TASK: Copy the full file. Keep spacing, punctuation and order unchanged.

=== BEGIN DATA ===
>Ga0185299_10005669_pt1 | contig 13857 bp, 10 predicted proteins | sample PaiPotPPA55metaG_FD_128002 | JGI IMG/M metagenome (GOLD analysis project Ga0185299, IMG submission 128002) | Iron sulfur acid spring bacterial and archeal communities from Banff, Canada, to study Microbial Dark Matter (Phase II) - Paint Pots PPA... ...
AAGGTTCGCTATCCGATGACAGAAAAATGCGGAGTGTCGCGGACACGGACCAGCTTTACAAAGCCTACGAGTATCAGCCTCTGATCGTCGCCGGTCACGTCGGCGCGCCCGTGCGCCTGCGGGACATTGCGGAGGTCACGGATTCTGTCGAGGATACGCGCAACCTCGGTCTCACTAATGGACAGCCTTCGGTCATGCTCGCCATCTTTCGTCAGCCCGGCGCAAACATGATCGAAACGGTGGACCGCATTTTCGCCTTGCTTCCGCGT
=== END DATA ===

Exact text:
>Ga0185299_10005669_pt1 | contig 13857 bp, 10 predicted proteins | sample PaiPotPPA55metaG_FD_128002 | JGI IMG/M metagenome (GOLD analysis project Ga0185299, IMG submission 128002) | Iron sulfur acid spring bacterial and archeal communities from Banff, Canada, to study Microbial Dark Matter (Phase II) - Paint Pots PPA... ...
AAGGTTCGCTATCCGATGACAGAAAAATGCGGAGTGTCGCGGACACGGACCAGCTTTACAAAGCCTACGAGTATCAGCCTCTGATCGTCGCCGGTCACGTCGGCGCGCCCGTGCGCCTGCGGGACATTGCGGAGGTCACGGATTCTGTCGAGGATACGCGCAACCTCGGTCTCACTAATGGACAGCCTTCGGTCATGCTCGCCATCTTTCGTCAGCCCGGCGCAAACATGATCGAAACGGTGGACCGCATTTTCGCCTTGCTTCCGCGT